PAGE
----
On Sunday, it was a little more relaxing, where it was off to a Starbucks style coffee house where it had everything but the Starbucks prices. Three panini’s, two coffees and two doughnuts coming in at under £4.

Then it was off to a Spanish bar/restaurant called Zara’s which wouldn’t look out of place in London. Again, this place is also a hotel, so they can serve beer here. Football on the widescreen LCD TV’s, cold beer in one hand, and a lovely lamb spaghetti in front of me. All for a mere £7.

There is of course the other side of life in Chennai, you simply have to step out side your luxury hotel or Western bar/restaurant to see families sleeping in the streets or the slum houses…but my host prefers me not to talk about such things!

And as a little bit of light hearted fun, you know you are in India when…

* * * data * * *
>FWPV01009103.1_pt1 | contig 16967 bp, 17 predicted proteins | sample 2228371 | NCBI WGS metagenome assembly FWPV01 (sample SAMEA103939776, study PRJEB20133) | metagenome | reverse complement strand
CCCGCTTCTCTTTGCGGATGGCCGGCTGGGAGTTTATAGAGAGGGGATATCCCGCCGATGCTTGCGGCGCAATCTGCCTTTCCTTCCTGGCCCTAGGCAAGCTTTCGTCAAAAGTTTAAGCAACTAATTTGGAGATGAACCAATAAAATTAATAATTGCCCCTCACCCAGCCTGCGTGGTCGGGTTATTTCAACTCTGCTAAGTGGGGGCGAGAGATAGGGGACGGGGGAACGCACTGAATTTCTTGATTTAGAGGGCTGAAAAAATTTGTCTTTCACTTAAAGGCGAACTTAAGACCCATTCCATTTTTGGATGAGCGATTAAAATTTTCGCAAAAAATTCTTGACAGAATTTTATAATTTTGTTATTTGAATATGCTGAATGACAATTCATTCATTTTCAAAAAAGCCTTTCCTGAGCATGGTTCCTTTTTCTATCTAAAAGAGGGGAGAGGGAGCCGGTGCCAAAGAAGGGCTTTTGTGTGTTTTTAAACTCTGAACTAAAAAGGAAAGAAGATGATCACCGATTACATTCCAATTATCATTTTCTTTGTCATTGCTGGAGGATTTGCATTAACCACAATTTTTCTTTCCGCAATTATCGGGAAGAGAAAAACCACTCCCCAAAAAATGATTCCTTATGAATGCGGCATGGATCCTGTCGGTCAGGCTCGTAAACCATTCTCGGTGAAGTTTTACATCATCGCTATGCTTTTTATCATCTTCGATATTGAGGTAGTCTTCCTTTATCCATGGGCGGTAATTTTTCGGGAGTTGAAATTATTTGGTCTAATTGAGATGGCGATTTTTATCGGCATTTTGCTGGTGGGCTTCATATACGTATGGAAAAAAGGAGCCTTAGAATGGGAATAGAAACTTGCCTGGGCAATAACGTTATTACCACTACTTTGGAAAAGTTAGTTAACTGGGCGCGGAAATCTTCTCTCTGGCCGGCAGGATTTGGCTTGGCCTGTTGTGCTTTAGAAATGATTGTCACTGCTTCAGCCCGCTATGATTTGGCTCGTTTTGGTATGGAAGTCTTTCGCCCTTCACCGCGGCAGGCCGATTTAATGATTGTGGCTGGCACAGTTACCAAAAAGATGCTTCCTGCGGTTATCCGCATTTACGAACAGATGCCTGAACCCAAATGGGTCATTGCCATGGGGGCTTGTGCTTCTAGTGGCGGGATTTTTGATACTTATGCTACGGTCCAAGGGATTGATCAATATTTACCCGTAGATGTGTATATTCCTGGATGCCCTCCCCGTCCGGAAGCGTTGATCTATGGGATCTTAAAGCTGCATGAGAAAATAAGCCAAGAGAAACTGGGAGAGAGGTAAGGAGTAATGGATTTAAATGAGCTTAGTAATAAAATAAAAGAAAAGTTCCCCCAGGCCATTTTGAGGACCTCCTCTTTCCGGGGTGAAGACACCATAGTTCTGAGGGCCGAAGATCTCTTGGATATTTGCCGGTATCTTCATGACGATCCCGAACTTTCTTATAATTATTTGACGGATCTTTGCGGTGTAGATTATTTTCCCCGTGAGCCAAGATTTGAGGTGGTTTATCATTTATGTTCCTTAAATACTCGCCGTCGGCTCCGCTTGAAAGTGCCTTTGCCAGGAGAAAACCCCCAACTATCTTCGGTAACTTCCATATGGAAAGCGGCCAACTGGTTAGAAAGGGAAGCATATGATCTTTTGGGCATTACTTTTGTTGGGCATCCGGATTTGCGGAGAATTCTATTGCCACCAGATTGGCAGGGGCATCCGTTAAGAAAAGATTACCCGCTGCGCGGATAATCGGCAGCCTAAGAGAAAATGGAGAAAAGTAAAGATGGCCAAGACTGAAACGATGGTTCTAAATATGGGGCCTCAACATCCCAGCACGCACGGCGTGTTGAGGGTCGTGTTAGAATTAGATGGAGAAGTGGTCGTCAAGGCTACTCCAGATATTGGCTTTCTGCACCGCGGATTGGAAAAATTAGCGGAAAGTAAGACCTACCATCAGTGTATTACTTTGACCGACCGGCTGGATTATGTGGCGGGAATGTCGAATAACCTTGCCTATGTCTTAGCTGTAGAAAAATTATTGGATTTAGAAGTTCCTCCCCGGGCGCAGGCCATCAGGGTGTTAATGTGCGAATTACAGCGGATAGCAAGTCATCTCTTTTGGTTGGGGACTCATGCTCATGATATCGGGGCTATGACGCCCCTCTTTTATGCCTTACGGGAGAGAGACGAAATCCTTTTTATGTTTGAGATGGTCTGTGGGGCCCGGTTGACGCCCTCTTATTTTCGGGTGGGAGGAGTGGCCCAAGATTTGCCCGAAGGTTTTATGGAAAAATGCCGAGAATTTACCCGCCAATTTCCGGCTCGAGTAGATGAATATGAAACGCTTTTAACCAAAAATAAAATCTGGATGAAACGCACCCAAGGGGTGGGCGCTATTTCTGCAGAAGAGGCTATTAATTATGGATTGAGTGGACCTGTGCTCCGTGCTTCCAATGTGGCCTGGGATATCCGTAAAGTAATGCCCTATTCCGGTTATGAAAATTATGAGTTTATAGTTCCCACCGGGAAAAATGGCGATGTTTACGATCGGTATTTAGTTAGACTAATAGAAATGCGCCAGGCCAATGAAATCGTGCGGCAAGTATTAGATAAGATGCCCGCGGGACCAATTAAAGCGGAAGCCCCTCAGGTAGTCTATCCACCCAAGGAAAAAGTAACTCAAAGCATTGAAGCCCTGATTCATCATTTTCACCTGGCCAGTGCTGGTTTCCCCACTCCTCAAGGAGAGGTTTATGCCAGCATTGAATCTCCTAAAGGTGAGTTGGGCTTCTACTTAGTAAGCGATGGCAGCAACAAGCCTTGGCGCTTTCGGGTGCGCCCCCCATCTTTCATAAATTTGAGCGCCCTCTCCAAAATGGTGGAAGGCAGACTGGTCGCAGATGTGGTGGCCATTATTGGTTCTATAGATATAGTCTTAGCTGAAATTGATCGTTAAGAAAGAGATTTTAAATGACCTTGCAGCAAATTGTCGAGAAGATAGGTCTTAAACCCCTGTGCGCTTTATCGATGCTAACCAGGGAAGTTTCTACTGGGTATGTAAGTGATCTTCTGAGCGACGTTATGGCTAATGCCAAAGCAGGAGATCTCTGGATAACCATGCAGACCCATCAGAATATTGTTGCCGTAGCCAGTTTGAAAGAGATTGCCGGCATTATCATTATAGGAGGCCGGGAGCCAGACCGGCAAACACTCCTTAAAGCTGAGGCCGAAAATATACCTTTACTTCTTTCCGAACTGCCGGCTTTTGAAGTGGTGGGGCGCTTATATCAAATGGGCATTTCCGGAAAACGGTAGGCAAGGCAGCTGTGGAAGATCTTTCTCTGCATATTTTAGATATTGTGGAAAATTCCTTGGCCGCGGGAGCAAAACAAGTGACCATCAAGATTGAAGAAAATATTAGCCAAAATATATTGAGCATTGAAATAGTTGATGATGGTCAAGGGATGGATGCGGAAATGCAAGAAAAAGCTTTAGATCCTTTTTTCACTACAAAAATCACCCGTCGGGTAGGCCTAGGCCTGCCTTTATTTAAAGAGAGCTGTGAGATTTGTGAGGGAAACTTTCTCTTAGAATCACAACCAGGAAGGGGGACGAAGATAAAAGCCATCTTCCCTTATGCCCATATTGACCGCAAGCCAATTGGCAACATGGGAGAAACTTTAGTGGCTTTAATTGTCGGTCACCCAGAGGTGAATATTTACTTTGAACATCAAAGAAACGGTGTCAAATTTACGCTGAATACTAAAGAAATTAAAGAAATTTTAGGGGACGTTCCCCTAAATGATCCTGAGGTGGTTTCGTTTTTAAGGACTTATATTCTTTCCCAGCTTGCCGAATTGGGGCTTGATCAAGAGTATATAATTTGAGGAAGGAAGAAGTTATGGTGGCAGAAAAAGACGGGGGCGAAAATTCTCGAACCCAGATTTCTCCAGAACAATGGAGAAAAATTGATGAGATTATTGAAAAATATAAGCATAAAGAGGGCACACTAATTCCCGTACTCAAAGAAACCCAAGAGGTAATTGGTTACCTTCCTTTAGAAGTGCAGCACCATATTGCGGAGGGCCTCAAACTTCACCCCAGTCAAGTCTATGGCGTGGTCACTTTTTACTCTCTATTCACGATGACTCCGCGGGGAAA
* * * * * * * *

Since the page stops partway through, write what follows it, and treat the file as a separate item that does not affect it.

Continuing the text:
Speed camera’s are considered a complete waste of resources and money when a far more effective, entertaining and fun solution is to simply place a large metal barrier across one half of the road, forcing all the traffic into the on-coming traffic lane. It slows traffic down a treat. For 20 miles each way.

But where is the fun in just having one barrier when you can stick another barrier 30ft away on the other side of the road forcing all vehicles to sort of chicane their way down the road. Anyone who’s ever seen the Blues Brothers car chase should have some idea of the mass pile-ups that occur.

Click if you’ve never seen Blues Brothers

On a side note, if you want to send me some comments on this website (everyone will be able to see them), you need to register for an account on the right side under the login box. You’ll need to confirm your email, but once you have done that you can start posting comments 🙂

Mastering The Indian Language

India.